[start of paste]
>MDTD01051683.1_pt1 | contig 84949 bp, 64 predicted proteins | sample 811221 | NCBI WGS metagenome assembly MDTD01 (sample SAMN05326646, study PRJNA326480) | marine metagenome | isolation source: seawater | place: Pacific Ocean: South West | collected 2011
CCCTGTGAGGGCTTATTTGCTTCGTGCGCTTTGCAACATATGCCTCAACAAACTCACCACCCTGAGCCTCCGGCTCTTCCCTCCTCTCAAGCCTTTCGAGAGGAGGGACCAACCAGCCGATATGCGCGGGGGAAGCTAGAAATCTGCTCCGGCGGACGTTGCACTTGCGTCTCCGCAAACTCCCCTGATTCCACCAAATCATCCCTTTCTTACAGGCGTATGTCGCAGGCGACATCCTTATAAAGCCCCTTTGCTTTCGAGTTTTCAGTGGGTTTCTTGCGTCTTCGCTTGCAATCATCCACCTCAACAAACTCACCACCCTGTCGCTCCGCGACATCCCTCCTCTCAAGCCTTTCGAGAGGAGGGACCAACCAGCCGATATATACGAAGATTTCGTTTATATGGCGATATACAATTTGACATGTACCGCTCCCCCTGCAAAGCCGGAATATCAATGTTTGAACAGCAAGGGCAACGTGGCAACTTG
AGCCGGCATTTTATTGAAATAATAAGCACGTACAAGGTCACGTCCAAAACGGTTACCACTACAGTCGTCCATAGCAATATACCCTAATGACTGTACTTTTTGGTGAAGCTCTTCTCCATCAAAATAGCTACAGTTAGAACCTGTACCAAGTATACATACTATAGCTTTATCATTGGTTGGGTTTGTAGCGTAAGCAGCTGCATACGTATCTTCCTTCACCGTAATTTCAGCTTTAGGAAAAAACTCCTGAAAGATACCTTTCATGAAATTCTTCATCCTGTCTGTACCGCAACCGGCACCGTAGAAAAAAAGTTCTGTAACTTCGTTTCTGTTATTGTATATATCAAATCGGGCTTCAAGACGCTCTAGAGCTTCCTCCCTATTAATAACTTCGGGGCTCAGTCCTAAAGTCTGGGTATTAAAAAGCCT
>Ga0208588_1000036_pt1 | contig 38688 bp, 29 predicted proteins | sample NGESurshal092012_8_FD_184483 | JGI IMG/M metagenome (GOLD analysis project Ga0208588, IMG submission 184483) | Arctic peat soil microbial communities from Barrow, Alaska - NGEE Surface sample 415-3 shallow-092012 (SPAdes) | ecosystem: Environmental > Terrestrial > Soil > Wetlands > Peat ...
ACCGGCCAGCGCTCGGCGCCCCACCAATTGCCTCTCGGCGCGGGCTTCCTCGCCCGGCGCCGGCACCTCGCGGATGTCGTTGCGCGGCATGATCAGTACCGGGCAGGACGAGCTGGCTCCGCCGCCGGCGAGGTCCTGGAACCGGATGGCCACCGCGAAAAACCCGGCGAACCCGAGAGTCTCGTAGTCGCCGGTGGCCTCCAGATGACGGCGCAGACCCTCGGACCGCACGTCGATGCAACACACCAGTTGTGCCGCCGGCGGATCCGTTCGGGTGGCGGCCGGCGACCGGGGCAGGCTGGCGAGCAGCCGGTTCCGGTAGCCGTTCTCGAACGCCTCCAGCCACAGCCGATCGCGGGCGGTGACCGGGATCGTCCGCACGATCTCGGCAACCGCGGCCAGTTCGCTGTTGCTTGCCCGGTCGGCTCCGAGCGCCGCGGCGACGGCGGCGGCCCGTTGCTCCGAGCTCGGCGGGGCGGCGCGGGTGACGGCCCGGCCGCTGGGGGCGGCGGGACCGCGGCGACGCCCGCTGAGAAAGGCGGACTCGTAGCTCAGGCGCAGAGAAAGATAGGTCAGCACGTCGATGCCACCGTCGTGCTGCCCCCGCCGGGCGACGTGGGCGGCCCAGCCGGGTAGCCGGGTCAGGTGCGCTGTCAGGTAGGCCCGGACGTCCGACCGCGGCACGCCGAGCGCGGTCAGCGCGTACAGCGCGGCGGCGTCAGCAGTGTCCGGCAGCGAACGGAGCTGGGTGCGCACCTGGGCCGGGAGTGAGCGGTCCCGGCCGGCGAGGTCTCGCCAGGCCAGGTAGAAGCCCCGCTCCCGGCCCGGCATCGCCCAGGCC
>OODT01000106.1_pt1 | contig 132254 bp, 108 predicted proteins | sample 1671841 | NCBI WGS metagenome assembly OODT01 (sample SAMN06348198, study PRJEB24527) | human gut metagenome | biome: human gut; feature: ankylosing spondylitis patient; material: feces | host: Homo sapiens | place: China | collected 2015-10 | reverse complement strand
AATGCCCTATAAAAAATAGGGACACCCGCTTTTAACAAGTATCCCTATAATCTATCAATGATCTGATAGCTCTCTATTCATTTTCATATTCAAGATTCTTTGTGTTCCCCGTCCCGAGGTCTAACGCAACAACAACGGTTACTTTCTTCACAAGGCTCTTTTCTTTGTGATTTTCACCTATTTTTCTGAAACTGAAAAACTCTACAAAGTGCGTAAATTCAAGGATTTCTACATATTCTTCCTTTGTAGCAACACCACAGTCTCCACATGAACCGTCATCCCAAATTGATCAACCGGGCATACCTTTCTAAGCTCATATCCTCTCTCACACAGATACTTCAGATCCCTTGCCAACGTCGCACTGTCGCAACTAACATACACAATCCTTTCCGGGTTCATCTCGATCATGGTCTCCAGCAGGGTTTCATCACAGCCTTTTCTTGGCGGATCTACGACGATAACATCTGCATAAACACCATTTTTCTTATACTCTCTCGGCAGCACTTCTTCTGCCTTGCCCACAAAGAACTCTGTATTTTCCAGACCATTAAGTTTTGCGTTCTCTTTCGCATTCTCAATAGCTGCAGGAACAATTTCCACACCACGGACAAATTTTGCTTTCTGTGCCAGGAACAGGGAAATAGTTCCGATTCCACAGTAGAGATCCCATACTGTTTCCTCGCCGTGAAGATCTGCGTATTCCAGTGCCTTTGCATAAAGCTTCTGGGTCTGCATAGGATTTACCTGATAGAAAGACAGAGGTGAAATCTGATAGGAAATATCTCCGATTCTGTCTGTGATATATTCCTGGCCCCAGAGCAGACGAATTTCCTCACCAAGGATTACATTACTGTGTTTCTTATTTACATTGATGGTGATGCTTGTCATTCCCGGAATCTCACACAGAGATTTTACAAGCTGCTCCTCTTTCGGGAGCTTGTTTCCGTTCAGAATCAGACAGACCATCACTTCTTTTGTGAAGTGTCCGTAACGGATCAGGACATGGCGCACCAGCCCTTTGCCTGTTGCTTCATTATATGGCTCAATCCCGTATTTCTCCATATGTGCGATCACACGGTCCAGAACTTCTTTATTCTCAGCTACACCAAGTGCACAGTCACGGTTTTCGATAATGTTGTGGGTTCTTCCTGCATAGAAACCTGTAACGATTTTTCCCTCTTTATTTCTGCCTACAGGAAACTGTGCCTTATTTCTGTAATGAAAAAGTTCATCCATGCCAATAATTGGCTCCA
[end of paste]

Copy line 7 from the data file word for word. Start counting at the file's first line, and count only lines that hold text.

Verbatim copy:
AATGCCCTATAAAAAATAGGGACACCCGCTTTTAACAAGTATCCCTATAATCTATCAATGATCTGATAGCTCTCTATTCATTTTCATATTCAAGATTCTTTGTGTTCCCCGTCCCGAGGTCTAACGCAACAACAACGGTTACTTTCTTCACAAGGCTCTTTTCTTTGTGATTTTCACCTATTTTTCTGAAACTGAAAAACTCTACAAAGTGCGTAAATTCAAGGATTTCTACATATTCTTCCTTTGTAGCAACACCACAGTCTCCACATGAACCGTCATCCCAAATTGATCAACCGGGCATACCTTTCTAAGCTCATATCCTCTCTCACACAGATACTTCAGATCCCTTGCCAACGTCGCACTGTCGCAACTAACATACACAATCCTTTCCGGGTTCATCTCGATCATGGTCTCCAGCAGGGTTTCATCACAGCCTTTTCTTGGCGGATCTACGACGATAACATCTGCATAAACACCATTTTTCTTATACTCTCTCGGCAGCACTTCTTCTGCCTTGCCCACAAAGAACTCTGTATTTTCCAGACCATTAAGTTTTGCGTTCTCTTTCGCATTCTCAATAGCTGCAGGAACAATTTCCACACCACGGACAAATTTTGCTTTCTGTGCCAGGAACAGGGAAATAGTTCCGATTCCACAGTAGAGATCCCATACTGTTTCCTCGCCGTGAAGATCTGCGTATTCCAGTGCCTTTGCATAAAGCTTCTGGGTCTGCATAGGATTTACCTGATAGAAAGACAGAGGTGAAATCTGATAGGAAATATCTCCGATTCTGTCTGTGATATATTCCTGGCCCCAGAGCAGACGAATTTCCTCACCAAGGATTACATTACTGTGTTTCTTATTTACATTGATGGTGATGCTTGTCATTCCCGGAATCTCACACAGAGATTTTACAAGCTGCTCCTCTTTCGGGAGCTTGTTTCCGTTCAGAATCAGACAGACCATCACTTCTTTTGTGAAGTGTCCGTAACGGATCAGGACATGGCGCACCAGCCCTTTGCCTGTTGCTTCATTATATGGCTCAATCCCGTATTTCTCCATATGTGCGATCACACGGTCCAGAACTTCTTTATTCTCAGCTACACCAAGTGCACAGTCACGGTTTTCGATAATGTTGTGGGTTCTTCCTGCATAGAAACCTGTAACGATTTTTCCCTCTTTATTTCTGCCTACAGGAAACTGTGCCTTATTTCTGTAATGAAAAAGTTCATCCATGCCAATAATTGGCTCCA